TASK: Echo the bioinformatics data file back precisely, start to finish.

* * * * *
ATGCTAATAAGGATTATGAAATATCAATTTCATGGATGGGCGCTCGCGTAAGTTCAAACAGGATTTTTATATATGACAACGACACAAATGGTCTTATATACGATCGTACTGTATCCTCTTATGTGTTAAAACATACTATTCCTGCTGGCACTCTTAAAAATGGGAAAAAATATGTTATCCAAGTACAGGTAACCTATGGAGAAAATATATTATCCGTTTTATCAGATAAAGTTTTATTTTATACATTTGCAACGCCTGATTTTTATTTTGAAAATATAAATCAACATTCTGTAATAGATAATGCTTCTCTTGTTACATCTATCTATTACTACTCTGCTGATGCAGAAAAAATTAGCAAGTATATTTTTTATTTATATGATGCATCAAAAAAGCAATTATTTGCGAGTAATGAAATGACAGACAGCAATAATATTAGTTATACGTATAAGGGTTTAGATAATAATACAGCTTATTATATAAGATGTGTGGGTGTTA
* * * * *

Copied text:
ATGCTAATAAGGATTATGAAATATCAATTTCATGGATGGGCGCTCGCGTAAGTTCAAACAGGATTTTTATATATGACAACGACACAAATGGTCTTATATACGATCGTACTGTATCCTCTTATGTGTTAAAACATACTATTCCTGCTGGCACTCTTAAAAATGGGAAAAAATATGTTATCCAAGTACAGGTAACCTATGGAGAAAATATATTATCCGTTTTATCAGATAAAGTTTTATTTTATACATTTGCAACGCCTGATTTTTATTTTGAAAATATAAATCAACATTCTGTAATAGATAATGCTTCTCTTGTTACATCTATCTATTACTACTCTGCTGATGCAGAAAAAATTAGCAAGTATATTTTTTATTTATATGATGCATCAAAAAAGCAATTATTTGCGAGTAATGAAATGACAGACAGCAATAATATTAGTTATACGTATAAGGGTTTAGATAATAATACAGCTTATTATATAAGATGTGTGGGTGTTA